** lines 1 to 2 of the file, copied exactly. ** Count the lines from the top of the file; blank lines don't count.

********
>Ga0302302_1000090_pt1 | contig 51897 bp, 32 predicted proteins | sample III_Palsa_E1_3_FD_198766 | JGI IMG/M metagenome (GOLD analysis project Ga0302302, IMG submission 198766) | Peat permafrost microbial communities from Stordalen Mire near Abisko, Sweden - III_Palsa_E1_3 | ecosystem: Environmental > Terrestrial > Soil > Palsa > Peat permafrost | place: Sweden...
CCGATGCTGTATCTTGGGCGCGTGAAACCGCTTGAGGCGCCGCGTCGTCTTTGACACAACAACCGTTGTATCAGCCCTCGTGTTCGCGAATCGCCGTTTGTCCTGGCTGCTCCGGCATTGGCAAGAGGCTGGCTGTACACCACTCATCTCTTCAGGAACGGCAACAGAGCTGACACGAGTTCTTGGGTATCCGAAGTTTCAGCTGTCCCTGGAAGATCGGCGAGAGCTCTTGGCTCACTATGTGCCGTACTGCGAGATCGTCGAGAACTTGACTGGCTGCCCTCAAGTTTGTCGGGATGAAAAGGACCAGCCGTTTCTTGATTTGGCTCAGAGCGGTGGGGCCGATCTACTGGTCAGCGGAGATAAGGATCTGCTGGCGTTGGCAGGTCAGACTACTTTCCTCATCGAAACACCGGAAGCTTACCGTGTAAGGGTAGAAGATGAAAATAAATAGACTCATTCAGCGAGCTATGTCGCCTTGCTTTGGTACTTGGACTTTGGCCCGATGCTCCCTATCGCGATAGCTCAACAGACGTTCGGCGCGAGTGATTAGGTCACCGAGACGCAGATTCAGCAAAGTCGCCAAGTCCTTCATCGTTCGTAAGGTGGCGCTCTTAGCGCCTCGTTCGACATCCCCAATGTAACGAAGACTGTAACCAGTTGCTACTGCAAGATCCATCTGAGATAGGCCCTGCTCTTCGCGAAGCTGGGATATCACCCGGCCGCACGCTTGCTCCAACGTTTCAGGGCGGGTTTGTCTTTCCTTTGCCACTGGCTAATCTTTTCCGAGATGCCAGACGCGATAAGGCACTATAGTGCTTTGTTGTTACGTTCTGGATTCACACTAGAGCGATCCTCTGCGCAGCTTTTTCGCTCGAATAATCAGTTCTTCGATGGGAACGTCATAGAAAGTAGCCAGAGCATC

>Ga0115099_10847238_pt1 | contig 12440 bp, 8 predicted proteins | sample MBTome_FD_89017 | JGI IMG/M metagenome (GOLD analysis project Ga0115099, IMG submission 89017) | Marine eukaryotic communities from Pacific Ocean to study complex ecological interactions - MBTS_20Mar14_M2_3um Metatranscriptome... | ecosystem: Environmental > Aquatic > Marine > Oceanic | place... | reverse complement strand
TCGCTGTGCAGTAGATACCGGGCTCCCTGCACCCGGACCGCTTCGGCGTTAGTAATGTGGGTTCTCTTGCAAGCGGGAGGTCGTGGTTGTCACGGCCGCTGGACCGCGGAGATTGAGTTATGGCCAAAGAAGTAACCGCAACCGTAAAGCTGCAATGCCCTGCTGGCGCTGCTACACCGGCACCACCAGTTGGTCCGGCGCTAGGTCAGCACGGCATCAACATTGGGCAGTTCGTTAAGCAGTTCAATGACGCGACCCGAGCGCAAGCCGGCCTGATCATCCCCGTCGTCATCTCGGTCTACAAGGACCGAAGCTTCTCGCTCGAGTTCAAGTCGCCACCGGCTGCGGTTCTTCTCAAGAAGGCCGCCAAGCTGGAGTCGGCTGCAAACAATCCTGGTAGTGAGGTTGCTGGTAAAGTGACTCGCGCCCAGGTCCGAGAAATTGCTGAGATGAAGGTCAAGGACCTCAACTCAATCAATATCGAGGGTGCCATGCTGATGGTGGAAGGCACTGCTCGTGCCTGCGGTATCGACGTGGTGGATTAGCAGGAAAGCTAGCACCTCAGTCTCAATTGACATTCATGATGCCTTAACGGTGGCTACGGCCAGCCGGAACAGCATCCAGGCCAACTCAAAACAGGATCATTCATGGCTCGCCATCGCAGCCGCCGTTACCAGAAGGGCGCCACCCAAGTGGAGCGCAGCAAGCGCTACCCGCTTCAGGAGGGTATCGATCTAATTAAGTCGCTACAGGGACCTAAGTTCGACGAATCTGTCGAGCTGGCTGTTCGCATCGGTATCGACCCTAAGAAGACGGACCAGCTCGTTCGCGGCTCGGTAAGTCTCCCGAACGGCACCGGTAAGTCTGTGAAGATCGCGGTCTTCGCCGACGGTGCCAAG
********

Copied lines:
>Ga0302302_1000090_pt1 | contig 51897 bp, 32 predicted proteins | sample III_Palsa_E1_3_FD_198766 | JGI IMG/M metagenome (GOLD analysis project Ga0302302, IMG submission 198766) | Peat permafrost microbial communities from Stordalen Mire near Abisko, Sweden - III_Palsa_E1_3 | ecosystem: Environmental > Terrestrial > Soil > Palsa > Peat permafrost | place: Sweden...
CCGATGCTGTATCTTGGGCGCGTGAAACCGCTTGAGGCGCCGCGTCGTCTTTGACACAACAACCGTTGTATCAGCCCTCGTGTTCGCGAATCGCCGTTTGTCCTGGCTGCTCCGGCATTGGCAAGAGGCTGGCTGTACACCACTCATCTCTTCAGGAACGGCAACAGAGCTGACACGAGTTCTTGGGTATCCGAAGTTTCAGCTGTCCCTGGAAGATCGGCGAGAGCTCTTGGCTCACTATGTGCCGTACTGCGAGATCGTCGAGAACTTGACTGGCTGCCCTCAAGTTTGTCGGGATGAAAAGGACCAGCCGTTTCTTGATTTGGCTCAGAGCGGTGGGGCCGATCTACTGGTCAGCGGAGATAAGGATCTGCTGGCGTTGGCAGGTCAGACTACTTTCCTCATCGAAACACCGGAAGCTTACCGTGTAAGGGTAGAAGATGAAAATAAATAGACTCATTCAGCGAGCTATGTCGCCTTGCTTTGGTACTTGGACTTTGGCCCGATGCTCCCTATCGCGATAGCTCAACAGACGTTCGGCGCGAGTGATTAGGTCACCGAGACGCAGATTCAGCAAAGTCGCCAAGTCCTTCATCGTTCGTAAGGTGGCGCTCTTAGCGCCTCGTTCGACATCCCCAATGTAACGAAGACTGTAACCAGTTGCTACTGCAAGATCCATCTGAGATAGGCCCTGCTCTTCGCGAAGCTGGGATATCACCCGGCCGCACGCTTGCTCCAACGTTTCAGGGCGGGTTTGTCTTTCCTTTGCCACTGGCTAATCTTTTCCGAGATGCCAGACGCGATAAGGCACTATAGTGCTTTGTTGTTACGTTCTGGATTCACACTAGAGCGATCCTCTGCGCAGCTTTTTCGCTCGAATAATCAGTTCTTCGATGGGAACGTCATAGAAAGTAGCCAGAGCATC